THE NEW HARBINGER ONLINE
Once I was selected as Online Editor-in-Chief, I knew the first step would be a redesign of the website. Every editor has their own priorities — and I wanted the new website to match my priorities of interactability, robust design and easy navigability.
That involved switching the website's font families to the new ones we chose, implementing the new "h" logo to our series' logos, changing the color scheme and re-formatting the home page (the most time consuming step).
Below are looks at my redesigned Harbinger home page and category page structure. Hover over the red icons to see why I chose to include the feature and what all was new with the latest design of The Harbinger's website.
Scroll down within the white box to see my changes to The Harbinger's home page.
Scroll down within the white box to see my changes to The Harbinger's category and author pages.
In my first semester of running The Harbinger's broadcast program, we broadcasted 14 school sports games — all 14 had technical problems. One game, the signal would send to the wrong server so nothing would show up for the viewer. In the next game, a cord would stop working. Then the Tricaster would overheat.
We needed an overhaul. So after phoning assistance from a professional broadcaster who was willing to help us — and has extensively helped us ever since — we streamlined the process, little by little, making the broadcasting process easier than ever.
Here's a bit of what went into those decisions.
The process began in the summer of 2018.
Although much of it was ancient, we were able to organize a huge volume of equipment in storage that could've proven useful later.
We divided everything into sections to improve efficiency during games and in transporting the equipment.
For the new equipment we needed — which included a new laptop, soundboard and sideline reporting equipment — I obtained district payment approval so we could integrate the new items into our process.
After organizing those new pieces of equipment, we set up checklists on how to set up game broadcasts and were ready to go on air...almost.
After suggestions from our professional broadcast associate, we turned to Dacast — a company that provides hosting abilities for livestreaming. I gained district approval and we digitally connected our equipment to the designated server.
Part of the decision process on which hosting service we went with was digital recording capablity. Now, with our service, we're able to record our livestreams and put the live coverage on YouTube for postgame viewing.
Much of the equipment — such as a high-resolution camera behind the backboard in the main gym basketball goals — needed to be stationed at East with approved location and storage.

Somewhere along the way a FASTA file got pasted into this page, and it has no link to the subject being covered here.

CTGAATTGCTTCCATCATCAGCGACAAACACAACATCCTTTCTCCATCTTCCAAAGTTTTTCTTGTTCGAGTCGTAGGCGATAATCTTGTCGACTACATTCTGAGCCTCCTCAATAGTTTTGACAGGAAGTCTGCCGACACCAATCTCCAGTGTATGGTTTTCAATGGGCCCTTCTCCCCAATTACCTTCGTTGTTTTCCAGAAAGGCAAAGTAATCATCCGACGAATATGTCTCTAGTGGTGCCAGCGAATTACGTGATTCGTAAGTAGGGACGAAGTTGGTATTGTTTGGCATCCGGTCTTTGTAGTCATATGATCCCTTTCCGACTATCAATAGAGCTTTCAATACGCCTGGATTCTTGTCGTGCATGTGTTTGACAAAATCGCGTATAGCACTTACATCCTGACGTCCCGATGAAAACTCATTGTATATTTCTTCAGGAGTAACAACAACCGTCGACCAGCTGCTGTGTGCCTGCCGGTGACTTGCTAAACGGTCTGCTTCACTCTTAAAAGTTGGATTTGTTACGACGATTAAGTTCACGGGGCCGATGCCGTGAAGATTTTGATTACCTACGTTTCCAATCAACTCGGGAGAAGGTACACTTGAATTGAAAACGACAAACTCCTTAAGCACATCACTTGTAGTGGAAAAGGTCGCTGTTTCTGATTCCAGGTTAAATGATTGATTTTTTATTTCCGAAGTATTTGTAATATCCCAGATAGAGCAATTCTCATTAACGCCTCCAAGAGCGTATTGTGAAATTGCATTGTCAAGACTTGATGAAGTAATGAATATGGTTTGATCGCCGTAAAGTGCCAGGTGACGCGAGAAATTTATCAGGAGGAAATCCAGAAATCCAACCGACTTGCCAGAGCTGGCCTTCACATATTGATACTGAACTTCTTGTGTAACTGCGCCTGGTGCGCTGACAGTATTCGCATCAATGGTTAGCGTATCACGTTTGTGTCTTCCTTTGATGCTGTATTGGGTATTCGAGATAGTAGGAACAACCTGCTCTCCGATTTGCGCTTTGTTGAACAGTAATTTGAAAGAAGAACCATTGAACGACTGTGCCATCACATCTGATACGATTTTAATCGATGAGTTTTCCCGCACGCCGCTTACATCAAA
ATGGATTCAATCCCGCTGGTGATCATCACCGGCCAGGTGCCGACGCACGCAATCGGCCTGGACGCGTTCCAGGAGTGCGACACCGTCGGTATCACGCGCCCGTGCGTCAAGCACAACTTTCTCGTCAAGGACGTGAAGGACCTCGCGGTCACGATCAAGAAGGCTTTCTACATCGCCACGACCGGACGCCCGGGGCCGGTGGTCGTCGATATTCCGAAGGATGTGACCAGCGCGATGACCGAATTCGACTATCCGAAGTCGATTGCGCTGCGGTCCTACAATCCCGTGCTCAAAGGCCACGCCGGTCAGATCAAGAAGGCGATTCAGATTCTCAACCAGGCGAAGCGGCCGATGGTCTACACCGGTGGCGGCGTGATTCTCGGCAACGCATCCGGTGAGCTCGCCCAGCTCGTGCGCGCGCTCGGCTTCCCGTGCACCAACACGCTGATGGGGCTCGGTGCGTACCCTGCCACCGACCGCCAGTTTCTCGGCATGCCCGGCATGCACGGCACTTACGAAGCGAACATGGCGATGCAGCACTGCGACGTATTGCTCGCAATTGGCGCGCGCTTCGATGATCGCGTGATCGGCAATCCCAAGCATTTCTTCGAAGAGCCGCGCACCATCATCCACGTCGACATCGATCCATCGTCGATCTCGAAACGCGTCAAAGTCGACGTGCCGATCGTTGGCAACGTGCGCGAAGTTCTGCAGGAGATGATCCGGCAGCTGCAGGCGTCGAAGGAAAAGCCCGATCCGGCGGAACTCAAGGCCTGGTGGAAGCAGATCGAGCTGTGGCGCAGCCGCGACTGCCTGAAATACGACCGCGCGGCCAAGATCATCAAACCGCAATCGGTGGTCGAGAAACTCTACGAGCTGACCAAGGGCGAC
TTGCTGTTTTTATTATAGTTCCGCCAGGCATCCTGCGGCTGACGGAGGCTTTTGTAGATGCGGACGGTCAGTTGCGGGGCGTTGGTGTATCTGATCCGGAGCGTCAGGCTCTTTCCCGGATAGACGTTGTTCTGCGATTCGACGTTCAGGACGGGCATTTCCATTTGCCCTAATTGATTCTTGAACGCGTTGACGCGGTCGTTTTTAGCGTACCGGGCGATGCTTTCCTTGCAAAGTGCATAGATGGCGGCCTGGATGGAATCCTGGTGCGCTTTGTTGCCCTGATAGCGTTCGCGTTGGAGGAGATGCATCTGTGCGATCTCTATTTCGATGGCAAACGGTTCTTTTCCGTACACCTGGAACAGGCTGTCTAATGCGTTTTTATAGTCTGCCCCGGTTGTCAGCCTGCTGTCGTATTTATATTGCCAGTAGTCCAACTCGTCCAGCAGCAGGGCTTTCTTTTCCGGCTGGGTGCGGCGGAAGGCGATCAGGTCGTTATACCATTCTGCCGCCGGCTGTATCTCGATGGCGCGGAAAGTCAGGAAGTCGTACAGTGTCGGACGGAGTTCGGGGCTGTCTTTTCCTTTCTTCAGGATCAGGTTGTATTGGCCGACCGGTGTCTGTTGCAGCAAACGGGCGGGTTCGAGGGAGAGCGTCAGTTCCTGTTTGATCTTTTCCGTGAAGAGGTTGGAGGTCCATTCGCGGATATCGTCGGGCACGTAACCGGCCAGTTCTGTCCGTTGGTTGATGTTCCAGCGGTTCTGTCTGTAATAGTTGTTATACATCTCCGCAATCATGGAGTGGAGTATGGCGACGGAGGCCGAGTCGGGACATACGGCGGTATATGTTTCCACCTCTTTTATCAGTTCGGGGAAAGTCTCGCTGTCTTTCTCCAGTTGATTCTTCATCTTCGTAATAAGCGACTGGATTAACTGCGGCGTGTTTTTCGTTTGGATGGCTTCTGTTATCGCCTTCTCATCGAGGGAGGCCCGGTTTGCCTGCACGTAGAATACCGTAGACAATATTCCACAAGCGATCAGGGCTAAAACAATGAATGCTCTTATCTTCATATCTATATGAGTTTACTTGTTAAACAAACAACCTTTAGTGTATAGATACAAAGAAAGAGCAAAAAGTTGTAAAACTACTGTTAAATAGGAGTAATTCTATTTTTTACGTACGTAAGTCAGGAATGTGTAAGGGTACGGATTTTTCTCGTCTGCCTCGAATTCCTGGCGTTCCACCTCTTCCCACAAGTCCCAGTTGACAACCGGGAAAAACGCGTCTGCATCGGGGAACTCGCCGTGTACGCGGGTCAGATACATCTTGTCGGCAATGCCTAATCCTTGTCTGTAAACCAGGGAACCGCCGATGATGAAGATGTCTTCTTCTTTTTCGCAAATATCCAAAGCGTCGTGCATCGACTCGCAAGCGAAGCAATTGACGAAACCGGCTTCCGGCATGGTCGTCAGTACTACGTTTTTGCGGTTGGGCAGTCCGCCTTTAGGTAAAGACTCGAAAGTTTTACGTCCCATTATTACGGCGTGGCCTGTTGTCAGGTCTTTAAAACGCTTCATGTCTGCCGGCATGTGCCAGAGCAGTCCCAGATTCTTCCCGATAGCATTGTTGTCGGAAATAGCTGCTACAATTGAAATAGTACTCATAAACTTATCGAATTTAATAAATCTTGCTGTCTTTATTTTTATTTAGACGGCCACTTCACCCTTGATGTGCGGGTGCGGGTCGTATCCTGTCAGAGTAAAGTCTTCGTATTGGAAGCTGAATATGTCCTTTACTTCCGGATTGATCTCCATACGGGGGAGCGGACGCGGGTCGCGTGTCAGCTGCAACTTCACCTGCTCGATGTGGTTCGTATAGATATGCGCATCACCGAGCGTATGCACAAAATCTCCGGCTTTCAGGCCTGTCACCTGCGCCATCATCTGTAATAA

This involved stringing Scorelink hardware at the scores table to have direct access to the clock and scores, designating an area for our production team during games and using prongs to place cords on adjacent walls.
Our broadcast capabilities expanded greatly after we had approved payments, purhcased the equipment and implemented it — from instant replay features, to anchor cameras, to sideline reporting.
Check out some of the new features we gained during the revamp below.
Instant Replay analysis
Backboard camera angles
CREATING THE HARBINGER PODCAST
Considering The Harbinger had made podcasts several years before I officially launched The Harbinger Podcast, the idea wasn't new. But the process and streamlined publication process I implemented allows staffers to now record, produce and publish podcasts with a few easy steps.
Through RSS.com, The Harbinger Podcast is made available on Spotify and Apple Music, allowing staffers to promote their work and listen to it on the two most socially frequented music streaming services at Shawnee Mision East.
I used an old audio interface and cables to use new podcast microphones (approved purchase by the SMSD), which then connects into an iPhone for easy recording through Voice Memos.
The recording process is usually done in our makeshift studio (a.k.a. the school conference room) and the audio file is then ready for editing.
Editing for a podcast can be done on nearly any mp-splicing software, but usually we use Garage Band as all of our school MacBooks supply it.
I most frequently use editing to add background or introductory music and to piece together different recordings, especially when there are multiple for each episode.
It takes about 15 minutes for the podcast to integrate onto Spotify and Apple Music — but once it does, it's available publicly on The Harbinger Podcast's author page.
I also customized a feature that allows for multiple authors to be added in the credits for each podcast, which automatically transition into the episode's caption.
The RSS.com profile I created allows staffers to easily upload their podcast by uploading the edited audio file, filling out episode details and adding author names.
From there, RSS integrates the episode onto The Harbinger Podcast's page on Spotify and Apple Music.
Considering the emphasis I place on social media along with one of The Harbinger's design editors, each piece of content produced by the publication isn't complete without a social media post.
For Viral — a lifestyle podcast series helmed by three staffers — I write all promotional captions, and a design editor helps to create themed promotion on Adobe After Effects. Here's an example.